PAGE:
This is surgery to place a type of pump into your body. The pump puts chemotherapy medicine into the liver. It is used to treat colorectal cancer that has spread to the liver.
The pump is a small metal container that holds medicine. A thin, plastic tube called a catheter carries medicine from the pump into a blood vessel. The blood vessel is called the hepatic artery. It goes to your liver.
You will be asleep during the surgery. The doctor will make a cut in the right side of your belly near your waist. This cut is called an incision. The doctor will put the pump under your skin. Then her or she will put the catheter into the artery. The doctor will close the incision with stitches. It will leave a scar that will fade with time.
Your doctor also may take out your gallbladder. It is connected to the liver by tiny blood vessels. If the gallbladder is not removed, some of the medicine from the pump could get to gallbladder or cause other problems.
Your doctor probably will put medicine in your pump at your first follow-up visit. He or she will tell you more about the pump. You will learn how often you need to have it filled. When you no longer need the pump, you will have another surgery to take it out.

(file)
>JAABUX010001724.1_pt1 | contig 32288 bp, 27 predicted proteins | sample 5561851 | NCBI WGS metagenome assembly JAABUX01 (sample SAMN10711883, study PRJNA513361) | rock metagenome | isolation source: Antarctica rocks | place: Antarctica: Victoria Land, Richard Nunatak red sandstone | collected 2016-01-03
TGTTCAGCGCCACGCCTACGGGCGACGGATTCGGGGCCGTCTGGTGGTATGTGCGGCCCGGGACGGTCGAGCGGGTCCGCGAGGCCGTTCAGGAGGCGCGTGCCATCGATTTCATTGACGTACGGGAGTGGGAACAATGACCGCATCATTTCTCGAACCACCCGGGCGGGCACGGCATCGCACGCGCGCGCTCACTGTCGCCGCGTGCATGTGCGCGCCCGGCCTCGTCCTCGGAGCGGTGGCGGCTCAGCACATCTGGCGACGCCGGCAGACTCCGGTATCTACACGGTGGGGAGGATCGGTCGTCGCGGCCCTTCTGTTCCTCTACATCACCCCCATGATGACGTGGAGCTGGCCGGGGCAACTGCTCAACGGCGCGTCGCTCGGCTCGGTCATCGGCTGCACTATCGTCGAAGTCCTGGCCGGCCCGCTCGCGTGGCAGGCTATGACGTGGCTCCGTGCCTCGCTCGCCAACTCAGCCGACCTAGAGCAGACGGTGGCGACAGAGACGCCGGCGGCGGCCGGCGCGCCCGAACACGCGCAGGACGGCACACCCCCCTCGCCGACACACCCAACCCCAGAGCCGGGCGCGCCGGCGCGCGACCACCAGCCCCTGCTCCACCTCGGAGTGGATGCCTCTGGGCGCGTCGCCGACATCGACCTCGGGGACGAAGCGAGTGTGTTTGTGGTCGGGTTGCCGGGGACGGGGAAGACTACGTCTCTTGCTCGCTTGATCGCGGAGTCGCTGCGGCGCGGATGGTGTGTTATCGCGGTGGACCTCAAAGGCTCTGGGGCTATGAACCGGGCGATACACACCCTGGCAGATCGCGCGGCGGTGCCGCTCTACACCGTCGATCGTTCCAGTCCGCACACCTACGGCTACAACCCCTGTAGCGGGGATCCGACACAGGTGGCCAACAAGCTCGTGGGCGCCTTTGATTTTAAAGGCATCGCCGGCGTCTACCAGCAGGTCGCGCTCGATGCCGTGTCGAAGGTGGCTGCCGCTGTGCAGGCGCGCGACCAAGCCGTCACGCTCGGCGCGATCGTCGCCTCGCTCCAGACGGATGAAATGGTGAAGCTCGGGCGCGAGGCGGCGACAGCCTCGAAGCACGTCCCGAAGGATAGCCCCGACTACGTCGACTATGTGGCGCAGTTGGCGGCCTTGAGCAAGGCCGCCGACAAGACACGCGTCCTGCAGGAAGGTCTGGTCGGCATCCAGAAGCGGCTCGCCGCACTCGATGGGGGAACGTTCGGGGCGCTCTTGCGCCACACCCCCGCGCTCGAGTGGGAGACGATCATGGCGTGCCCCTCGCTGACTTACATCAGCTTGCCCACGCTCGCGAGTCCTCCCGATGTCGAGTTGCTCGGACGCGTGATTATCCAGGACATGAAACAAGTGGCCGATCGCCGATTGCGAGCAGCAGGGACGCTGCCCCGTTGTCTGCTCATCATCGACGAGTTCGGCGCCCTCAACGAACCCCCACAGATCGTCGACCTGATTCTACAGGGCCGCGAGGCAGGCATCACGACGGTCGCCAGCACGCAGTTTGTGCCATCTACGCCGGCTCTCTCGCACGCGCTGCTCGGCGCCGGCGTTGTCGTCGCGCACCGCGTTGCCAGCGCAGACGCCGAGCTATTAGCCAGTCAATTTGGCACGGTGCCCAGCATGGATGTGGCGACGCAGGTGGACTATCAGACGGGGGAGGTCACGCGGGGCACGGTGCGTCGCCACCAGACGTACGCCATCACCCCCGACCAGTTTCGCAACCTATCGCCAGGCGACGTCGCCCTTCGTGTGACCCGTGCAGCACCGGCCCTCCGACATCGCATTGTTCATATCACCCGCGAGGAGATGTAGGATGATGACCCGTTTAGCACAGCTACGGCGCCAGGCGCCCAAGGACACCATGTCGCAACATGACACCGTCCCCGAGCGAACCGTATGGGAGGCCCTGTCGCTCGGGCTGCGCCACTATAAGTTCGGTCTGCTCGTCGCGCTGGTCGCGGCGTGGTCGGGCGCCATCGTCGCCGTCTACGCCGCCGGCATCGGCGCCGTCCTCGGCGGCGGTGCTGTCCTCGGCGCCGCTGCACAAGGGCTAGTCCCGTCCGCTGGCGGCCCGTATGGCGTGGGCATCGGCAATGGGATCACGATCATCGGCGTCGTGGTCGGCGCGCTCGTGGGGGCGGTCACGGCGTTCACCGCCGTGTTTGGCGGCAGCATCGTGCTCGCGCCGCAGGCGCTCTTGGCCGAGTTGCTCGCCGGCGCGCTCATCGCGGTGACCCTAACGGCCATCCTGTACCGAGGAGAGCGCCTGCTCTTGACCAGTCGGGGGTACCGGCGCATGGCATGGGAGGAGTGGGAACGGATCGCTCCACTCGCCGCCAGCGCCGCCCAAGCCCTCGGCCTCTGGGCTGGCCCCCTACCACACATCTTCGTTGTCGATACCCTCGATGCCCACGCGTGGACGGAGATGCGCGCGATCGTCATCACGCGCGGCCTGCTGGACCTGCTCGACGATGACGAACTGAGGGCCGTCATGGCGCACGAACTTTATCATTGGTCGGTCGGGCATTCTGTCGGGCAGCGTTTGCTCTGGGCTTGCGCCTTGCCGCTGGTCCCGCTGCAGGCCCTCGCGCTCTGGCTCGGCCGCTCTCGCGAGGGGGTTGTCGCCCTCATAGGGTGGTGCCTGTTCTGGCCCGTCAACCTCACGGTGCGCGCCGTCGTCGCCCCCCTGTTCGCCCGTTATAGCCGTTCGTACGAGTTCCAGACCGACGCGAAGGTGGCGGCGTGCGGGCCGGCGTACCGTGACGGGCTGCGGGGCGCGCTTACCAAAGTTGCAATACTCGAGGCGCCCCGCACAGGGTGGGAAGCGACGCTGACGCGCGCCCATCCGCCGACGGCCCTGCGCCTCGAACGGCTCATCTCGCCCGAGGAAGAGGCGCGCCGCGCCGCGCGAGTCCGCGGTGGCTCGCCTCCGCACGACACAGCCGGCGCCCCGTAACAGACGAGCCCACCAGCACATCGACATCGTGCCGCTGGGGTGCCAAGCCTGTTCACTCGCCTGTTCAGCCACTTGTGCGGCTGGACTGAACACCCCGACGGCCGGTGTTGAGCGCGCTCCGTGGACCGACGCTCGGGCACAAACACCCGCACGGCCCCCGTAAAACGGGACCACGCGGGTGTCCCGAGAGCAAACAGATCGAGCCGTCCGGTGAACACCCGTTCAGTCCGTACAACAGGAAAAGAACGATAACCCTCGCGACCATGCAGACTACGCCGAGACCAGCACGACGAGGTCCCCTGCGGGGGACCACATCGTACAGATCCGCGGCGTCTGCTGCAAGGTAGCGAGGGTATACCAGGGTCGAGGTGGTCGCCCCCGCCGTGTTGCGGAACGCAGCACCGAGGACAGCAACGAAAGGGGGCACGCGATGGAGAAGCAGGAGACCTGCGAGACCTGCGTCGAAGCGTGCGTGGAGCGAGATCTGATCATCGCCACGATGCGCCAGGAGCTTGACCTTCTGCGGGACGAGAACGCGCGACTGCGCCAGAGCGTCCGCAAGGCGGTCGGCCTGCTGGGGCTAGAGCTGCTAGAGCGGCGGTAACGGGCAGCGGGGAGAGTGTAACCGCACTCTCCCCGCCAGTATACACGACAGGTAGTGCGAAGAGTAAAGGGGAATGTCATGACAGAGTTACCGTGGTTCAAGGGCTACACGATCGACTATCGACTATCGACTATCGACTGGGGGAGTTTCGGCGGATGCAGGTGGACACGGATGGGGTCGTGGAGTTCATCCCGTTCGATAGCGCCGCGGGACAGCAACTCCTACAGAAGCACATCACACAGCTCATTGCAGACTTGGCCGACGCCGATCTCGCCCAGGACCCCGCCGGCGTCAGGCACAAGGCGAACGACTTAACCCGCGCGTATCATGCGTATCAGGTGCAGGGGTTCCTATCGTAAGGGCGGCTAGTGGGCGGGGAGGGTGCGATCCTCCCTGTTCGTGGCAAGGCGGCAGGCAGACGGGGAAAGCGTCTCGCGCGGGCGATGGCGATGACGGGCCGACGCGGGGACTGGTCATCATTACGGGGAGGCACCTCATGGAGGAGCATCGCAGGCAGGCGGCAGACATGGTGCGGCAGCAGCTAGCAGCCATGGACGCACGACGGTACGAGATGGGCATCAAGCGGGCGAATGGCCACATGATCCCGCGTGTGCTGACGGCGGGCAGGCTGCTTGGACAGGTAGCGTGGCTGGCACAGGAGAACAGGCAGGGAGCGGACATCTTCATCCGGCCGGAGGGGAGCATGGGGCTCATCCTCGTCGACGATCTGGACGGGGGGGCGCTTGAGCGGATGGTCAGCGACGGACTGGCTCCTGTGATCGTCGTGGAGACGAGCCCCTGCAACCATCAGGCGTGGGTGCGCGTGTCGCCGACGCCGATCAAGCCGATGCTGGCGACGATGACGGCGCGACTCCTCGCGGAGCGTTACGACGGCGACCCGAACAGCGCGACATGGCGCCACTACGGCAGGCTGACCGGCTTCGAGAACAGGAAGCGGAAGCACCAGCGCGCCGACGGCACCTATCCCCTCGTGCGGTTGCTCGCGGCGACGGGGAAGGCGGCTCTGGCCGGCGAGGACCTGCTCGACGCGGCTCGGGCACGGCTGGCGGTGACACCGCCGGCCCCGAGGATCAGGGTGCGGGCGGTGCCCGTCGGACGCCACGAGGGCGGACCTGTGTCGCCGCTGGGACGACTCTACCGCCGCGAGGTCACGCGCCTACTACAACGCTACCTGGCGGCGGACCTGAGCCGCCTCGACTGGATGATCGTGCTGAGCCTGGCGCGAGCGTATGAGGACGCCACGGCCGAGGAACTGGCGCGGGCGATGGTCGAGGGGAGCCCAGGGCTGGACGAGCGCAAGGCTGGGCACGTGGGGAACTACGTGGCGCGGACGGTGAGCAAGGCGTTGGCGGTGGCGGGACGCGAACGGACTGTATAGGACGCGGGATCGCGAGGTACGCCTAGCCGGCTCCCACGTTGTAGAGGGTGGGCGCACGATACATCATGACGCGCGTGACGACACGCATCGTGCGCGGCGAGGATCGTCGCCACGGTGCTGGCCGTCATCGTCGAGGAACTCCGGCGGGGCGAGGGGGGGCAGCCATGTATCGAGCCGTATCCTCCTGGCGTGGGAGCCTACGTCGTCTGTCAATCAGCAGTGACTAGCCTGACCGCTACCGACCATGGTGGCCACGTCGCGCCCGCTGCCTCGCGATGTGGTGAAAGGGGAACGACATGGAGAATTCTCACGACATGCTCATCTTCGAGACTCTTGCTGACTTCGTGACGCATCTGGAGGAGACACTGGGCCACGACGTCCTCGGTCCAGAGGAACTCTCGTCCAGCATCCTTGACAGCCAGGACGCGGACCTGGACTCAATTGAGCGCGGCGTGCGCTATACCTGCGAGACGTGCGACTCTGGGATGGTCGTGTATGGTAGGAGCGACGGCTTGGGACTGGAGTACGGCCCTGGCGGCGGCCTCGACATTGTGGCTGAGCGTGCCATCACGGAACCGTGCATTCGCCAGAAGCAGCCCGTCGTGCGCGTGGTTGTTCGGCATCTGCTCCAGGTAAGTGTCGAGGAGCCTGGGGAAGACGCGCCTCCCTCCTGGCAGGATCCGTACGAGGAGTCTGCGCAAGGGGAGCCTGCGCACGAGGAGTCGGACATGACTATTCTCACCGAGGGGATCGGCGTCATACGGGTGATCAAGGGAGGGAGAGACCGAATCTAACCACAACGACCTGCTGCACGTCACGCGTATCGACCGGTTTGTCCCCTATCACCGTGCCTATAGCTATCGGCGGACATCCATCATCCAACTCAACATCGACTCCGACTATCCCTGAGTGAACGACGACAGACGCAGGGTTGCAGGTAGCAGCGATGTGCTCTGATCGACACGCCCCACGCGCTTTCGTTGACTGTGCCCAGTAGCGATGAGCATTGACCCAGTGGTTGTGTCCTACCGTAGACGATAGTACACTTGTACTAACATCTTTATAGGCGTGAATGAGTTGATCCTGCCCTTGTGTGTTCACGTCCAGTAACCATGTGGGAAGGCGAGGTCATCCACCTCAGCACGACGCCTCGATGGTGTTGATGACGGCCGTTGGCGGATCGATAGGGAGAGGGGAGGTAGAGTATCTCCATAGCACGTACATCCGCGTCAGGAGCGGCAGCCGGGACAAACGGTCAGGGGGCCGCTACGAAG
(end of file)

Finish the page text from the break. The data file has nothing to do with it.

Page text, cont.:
Follow-up care is a key part of your treatment and safety. Be sure to make and go to all appointments, and call your doctor or nurse call line if you are having problems. It's also a good idea to know your test results and keep a list of the medicines you take.
Surgery can be stressful. This information will help you understand what you can expect. And it will help you safely prepare for surgery.
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Current as of: May 12, 2017
Adam Husney, MD - Family Medicine
& Kathleen Romito, MD - Family Medicine & A. Evan Eyler, MD, MPH - Family Medicine, Psychiatry
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